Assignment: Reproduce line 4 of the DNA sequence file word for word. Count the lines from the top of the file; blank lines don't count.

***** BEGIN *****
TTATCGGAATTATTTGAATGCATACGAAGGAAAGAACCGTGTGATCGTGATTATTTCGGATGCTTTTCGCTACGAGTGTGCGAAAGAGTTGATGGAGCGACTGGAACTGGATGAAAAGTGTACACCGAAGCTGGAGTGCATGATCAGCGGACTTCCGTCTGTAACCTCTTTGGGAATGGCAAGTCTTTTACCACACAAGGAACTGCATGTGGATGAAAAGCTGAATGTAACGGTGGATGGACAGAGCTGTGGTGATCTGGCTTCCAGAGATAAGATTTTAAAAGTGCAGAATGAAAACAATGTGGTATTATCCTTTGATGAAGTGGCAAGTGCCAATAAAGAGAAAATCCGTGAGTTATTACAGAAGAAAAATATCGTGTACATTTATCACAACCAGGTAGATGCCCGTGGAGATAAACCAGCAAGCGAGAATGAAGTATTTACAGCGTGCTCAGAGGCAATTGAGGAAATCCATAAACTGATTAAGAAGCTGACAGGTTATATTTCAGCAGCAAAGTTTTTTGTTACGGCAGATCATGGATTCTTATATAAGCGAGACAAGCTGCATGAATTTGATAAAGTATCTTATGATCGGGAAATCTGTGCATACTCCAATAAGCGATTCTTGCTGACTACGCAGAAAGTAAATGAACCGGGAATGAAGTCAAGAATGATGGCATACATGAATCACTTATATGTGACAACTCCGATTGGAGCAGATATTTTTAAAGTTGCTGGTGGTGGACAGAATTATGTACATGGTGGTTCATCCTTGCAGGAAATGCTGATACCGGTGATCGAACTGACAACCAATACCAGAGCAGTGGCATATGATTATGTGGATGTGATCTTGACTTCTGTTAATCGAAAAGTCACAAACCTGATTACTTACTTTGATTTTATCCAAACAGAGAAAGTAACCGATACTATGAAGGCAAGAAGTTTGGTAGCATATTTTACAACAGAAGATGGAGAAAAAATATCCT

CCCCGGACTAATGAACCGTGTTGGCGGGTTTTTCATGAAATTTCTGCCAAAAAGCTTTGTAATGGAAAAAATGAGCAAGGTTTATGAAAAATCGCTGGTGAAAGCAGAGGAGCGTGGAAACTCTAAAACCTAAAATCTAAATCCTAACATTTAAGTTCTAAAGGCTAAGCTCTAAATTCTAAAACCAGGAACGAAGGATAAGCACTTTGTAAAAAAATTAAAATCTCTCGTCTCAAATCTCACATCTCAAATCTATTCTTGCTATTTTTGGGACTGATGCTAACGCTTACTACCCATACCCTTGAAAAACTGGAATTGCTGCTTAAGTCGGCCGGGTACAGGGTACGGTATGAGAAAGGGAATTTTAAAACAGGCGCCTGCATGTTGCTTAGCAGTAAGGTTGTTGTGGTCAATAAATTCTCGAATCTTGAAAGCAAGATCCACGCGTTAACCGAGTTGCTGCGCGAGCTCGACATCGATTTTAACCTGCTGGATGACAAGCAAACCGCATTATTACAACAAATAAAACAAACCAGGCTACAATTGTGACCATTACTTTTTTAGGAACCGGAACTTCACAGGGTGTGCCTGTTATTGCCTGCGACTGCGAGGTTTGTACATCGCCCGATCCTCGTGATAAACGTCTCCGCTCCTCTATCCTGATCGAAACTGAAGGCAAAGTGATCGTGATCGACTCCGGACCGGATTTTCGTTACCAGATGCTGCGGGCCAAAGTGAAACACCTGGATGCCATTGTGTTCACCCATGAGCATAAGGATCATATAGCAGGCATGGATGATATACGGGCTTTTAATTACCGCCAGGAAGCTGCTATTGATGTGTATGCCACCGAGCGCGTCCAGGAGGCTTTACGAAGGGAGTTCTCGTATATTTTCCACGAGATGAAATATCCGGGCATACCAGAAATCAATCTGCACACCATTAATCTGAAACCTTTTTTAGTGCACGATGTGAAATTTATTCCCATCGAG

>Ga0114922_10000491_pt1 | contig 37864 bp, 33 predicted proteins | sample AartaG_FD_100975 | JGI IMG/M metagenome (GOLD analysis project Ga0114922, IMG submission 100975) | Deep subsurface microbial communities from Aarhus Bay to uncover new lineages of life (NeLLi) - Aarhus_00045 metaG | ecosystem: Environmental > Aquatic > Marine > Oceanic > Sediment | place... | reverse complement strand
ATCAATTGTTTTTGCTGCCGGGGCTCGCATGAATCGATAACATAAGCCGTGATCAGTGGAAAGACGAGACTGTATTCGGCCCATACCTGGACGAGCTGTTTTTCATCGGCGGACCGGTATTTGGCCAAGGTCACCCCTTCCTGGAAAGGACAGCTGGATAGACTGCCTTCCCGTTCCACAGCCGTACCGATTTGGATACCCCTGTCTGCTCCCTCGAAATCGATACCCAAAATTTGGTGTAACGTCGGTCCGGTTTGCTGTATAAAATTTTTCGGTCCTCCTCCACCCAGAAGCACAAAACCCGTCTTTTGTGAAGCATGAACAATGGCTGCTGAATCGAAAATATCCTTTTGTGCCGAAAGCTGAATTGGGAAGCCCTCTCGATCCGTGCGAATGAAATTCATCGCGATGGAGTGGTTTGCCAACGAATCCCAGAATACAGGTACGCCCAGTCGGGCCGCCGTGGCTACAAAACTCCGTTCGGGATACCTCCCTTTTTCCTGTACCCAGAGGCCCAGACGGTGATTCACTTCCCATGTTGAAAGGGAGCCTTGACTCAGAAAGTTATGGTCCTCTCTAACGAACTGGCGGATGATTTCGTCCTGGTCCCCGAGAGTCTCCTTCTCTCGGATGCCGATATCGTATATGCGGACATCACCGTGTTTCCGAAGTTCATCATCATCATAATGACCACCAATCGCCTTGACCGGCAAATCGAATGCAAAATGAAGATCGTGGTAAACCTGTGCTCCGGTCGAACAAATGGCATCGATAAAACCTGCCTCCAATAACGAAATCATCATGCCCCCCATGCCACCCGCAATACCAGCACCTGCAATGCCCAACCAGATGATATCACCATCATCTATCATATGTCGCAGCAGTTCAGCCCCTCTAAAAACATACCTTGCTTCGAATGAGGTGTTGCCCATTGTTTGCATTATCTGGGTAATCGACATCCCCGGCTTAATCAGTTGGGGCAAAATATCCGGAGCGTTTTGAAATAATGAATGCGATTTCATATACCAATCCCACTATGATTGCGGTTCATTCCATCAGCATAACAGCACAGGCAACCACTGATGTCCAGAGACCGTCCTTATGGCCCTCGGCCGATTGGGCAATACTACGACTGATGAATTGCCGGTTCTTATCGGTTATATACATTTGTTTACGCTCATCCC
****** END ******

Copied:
ATCAATTGTTTTTGCTGCCGGGGCTCGCATGAATCGATAACATAAGCCGTGATCAGTGGAAAGACGAGACTGTATTCGGCCCATACCTGGACGAGCTGTTTTTCATCGGCGGACCGGTATTTGGCCAAGGTCACCCCTTCCTGGAAAGGACAGCTGGATAGACTGCCTTCCCGTTCCACAGCCGTACCGATTTGGATACCCCTGTCTGCTCCCTCGAAATCGATACCCAAAATTTGGTGTAACGTCGGTCCGGTTTGCTGTATAAAATTTTTCGGTCCTCCTCCACCCAGAAGCACAAAACCCGTCTTTTGTGAAGCATGAACAATGGCTGCTGAATCGAAAATATCCTTTTGTGCCGAAAGCTGAATTGGGAAGCCCTCTCGATCCGTGCGAATGAAATTCATCGCGATGGAGTGGTTTGCCAACGAATCCCAGAATACAGGTACGCCCAGTCGGGCCGCCGTGGCTACAAAACTCCGTTCGGGATACCTCCCTTTTTCCTGTACCCAGAGGCCCAGACGGTGATTCACTTCCCATGTTGAAAGGGAGCCTTGACTCAGAAAGTTATGGTCCTCTCTAACGAACTGGCGGATGATTTCGTCCTGGTCCCCGAGAGTCTCCTTCTCTCGGATGCCGATATCGTATATGCGGACATCACCGTGTTTCCGAAGTTCATCATCATCATAATGACCACCAATCGCCTTGACCGGCAAATCGAATGCAAAATGAAGATCGTGGTAAACCTGTGCTCCGGTCGAACAAATGGCATCGATAAAACCTGCCTCCAATAACGAAATCATCATGCCCCCCATGCCACCCGCAATACCAGCACCTGCAATGCCCAACCAGATGATATCACCATCATCTATCATATGTCGCAGCAGTTCAGCCCCTCTAAAAACATACCTTGCTTCGAATGAGGTGTTGCCCATTGTTTGCATTATCTGGGTAATCGACATCCCCGGCTTAATCAGTTGGGGCAAAATATCCGGAGCGTTTTGAAATAATGAATGCGATTTCATATACCAATCCCACTATGATTGCGGTTCATTCCATCAGCATAACAGCACAGGCAACCACTGATGTCCAGAGACCGTCCTTATGGCCCTCGGCCGATTGGGCAATACTACGACTGATGAATTGCCGGTTCTTATCGGTTATATACATTTGTTTACGCTCATCCC